We’re usually not thinking that this rough track would reward technical riders like Marvin Musquin and Cole Seely, but we saw this past weekend that it did. We have to think differently about Daytona now, folks. With the track more technical and supercross-ish, riders like Musquin and Seely can pick good lines, get over the obstacles cleanly, be precise, and make little jumps out of the braking bumps. And let’s not be mistaken here, these riders are in great shape—that’s first and foremost.
Musquin dominated the 250 race for his third win out of four, and he now has a 12-point lead with four races left. Seely was amazing in Daytona. He pressured Dungey early in the main and went down trying to make the pass. The pass was probably a bit ill advised, but he was on fire and determined to go to the front. Even after dusting himself off and finding himself in eighth, Seely got back on it and made it to fourth!
So, great ride by a couple of riders you might not think are “Daytona tough,” but maybe this track is way more technical than we think it is. Riders like Musquin and Seely have tremendous technical skills and are able to think outside the box and put the bike where they want it.
I texted Seely on Monday and this is how the conversation went:
Me: “Bro, You could’ve won!”
Seely: “Bro. I know!”
Me: “Bro. Wow.”
Seely: “Bro. Daytona”
Me: “Who knew?”
Seely: “Nobody, I’m just a K Dub wannabe.”
Riveting stuff right? Seriously, Seely was awesome. I was impressed.
Well, Kenny Roczen’s SX title chances that were on life support going into Daytona were officially pronounced DOA this weekend as he tweaked his ankle again and pulled out of the weekend. I imagine he’ll be missing a few races from here while he tries to get better. I was told no surgery was needed, just a walking boot to help heal an injury that occurred in Oakland when he cased the triple.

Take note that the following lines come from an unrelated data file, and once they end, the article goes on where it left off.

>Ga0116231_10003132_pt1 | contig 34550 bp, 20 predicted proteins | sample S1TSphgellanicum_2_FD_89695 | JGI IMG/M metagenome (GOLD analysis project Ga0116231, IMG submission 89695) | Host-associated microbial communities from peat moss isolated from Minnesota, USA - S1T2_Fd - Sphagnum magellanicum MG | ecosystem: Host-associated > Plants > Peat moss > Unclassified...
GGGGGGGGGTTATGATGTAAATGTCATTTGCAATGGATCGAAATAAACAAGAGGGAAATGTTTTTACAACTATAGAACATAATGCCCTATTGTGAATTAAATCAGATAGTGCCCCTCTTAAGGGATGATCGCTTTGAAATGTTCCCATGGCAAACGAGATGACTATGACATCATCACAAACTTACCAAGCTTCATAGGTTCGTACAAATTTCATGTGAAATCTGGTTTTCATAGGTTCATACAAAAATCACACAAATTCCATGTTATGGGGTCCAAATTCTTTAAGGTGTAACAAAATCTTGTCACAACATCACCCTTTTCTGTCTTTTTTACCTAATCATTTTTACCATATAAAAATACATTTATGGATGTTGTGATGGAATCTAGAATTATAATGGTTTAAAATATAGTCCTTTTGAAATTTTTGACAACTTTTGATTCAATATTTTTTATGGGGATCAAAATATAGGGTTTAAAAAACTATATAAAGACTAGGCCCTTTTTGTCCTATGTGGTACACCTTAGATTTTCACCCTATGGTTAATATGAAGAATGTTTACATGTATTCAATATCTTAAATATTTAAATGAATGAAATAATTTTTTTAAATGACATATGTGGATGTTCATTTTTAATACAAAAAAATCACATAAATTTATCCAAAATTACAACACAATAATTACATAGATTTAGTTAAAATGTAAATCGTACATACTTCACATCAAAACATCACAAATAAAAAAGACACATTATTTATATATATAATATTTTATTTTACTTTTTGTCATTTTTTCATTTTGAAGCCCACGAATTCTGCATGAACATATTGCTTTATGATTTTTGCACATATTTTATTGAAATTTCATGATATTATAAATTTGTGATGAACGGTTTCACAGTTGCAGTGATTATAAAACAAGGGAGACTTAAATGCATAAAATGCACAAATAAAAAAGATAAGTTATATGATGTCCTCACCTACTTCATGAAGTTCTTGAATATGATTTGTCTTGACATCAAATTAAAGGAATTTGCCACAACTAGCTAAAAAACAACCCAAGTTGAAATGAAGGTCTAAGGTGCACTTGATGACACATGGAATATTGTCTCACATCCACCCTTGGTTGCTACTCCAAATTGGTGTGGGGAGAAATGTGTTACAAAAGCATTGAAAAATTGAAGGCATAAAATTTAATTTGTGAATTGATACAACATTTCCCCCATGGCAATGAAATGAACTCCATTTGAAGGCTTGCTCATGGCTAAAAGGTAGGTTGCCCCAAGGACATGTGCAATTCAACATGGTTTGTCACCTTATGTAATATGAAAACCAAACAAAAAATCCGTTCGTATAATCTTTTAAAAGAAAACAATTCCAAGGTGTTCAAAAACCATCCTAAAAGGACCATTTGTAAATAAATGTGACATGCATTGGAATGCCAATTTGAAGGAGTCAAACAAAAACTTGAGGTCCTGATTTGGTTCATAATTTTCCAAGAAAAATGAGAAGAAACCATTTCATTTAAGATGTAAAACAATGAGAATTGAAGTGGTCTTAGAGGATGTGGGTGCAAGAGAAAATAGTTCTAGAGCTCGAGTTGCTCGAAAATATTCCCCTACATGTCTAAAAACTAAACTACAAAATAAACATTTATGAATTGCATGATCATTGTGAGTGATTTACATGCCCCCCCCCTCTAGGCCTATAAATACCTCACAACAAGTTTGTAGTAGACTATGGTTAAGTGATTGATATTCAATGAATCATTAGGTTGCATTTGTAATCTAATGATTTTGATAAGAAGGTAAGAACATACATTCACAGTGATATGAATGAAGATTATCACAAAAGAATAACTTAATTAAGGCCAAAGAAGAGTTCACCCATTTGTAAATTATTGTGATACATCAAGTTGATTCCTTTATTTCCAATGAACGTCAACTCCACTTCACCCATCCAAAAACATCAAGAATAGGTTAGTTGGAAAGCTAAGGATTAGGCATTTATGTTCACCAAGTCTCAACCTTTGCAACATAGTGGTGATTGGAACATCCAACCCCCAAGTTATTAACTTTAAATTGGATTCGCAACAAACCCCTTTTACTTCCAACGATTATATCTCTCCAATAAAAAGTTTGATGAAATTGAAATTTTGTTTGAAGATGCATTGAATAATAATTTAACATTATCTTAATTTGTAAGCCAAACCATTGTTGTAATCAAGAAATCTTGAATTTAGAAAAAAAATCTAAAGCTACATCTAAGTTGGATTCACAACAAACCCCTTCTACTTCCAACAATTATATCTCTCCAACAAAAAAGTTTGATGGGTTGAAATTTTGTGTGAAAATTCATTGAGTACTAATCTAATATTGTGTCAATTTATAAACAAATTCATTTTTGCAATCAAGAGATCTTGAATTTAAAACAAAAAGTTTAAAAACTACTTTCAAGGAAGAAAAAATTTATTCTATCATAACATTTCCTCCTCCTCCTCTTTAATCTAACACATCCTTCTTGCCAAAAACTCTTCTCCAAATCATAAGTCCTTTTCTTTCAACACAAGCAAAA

If I’m Carey Hart and Ricky Carmichael (I have no tattoos nor AMA SX or MX title in real life, but let’s pretend, shall we?) and Roczen is forced to miss three or four races, I’d just park him until the outdoors start. There are seven races left; what’s the sense in coming back for three races or so? Just put the boot on him, get him healthy, and start testing motocross before Roczen rolls out the red #1 plate at Hangtown.
Let’s take a look at the results, shall we?
1. 25 Marvin Musquin; Corona, CA; KTM 250 SX-F – Marvin made sure to let us know after the race that the new race replica 250F was an awesome bike.
2. 1 Justin Bogle; Cushing, OK; Honda CRF250R – The great side to Bogle’s year is that he’s been on the podium every single race. The bad part is he never seems to be the best guy on a night. Still, this was a nice ride and I’m sure he’s getting stronger each week.
3. 6 Jeremy Martin; Millville, MN; Yamaha YZ250F – What was Martin doing in the opening laps of his heat race? Seriously, it was like he forgot he was actually racing and thought it was a parade lap for the main event. He did a 1:11, a 1:08, a 1:07, another 1:08, and then woke up, realized he was Jeremy Martin, and did two 1:05s to end the thing off. Weird, man.
4. 37 Joey Savatgy; Thomasville, GA; Kawasaki KX 250F – I’d like to see what Joe Dog can do with the top three guys, but he can’t get a start right now. So, we just can’t really see what he can do.
5. 80 RJ Hampshire; Hudson, FL; Honda CRF250R – Hampshire won a heat race! Yeah! Great ride by him, and a fifth in the main indicates he passed his opening round injuries. Even though the podium has had the same three guys (in some order) in the last three races (and Bogle and Musquin have made the podium in every race), I think it’s very conceivable that RJ makes a podium soon.
6. 49 James Decotis; Peabody, MA; Honda CRF250R – That’s now two weeks in a row that Jimmy D has been JIMMY D! Nice ride by the privateer Honda kid.
7. 55 Kyle Peters; Greensboro, NC; Honda CRF250R – Great job by Peters. The Motosport.com/GPI/Honda Racing team has a couple of riders on the East—Colt Nichols and Peters—that are probably riding for pretty cheap, and both have skills.
8. 62 Anthony Rodriguez; Cairo, GA; Yamaha YZ250F
9. 52 Mitchell Oldenburg; Alvord, TX; Yamaha YZ250F – Oldenburg is quietly becoming a story. I don’t know if some big-time team managers have seen Oldenburg’s speed and taken notice of it—and this isn’t a slam on the Albertson Arma Energy/Motosport.com Yamaha team—but I think Mitchell could be moving on up in 2016 if he keeps this up. We can work with speed.
10. 47 Martin Davalos; Cairo, GA; Husqvarna FC250 – I thought Martin had changed after last year’s almost-title. I thought he’d gotten in shape and stopped making mental mistakes. I was wrong. Davalos faded again this weekend. He was lucky that Jordan Smith fell on his own on the last lap, or he would’ve been out of the top ten.